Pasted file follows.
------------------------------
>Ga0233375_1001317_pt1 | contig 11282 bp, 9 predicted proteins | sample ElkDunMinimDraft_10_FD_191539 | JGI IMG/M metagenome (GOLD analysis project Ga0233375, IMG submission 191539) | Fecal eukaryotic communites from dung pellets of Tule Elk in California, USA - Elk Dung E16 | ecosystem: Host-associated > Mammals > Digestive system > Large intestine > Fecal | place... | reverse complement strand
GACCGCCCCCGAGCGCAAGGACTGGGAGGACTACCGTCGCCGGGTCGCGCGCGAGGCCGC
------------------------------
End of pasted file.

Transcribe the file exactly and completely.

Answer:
>Ga0233375_1001317_pt1 | contig 11282 bp, 9 predicted proteins | sample ElkDunMinimDraft_10_FD_191539 | JGI IMG/M metagenome (GOLD analysis project Ga0233375, IMG submission 191539) | Fecal eukaryotic communites from dung pellets of Tule Elk in California, USA - Elk Dung E16 | ecosystem: Host-associated > Mammals > Digestive system > Large intestine > Fecal | place... | reverse complement strand
GACCGCCCCCGAGCGCAAGGACTGGGAGGACTACCGTCGCCGGGTCGCGCGCGAGGCCGC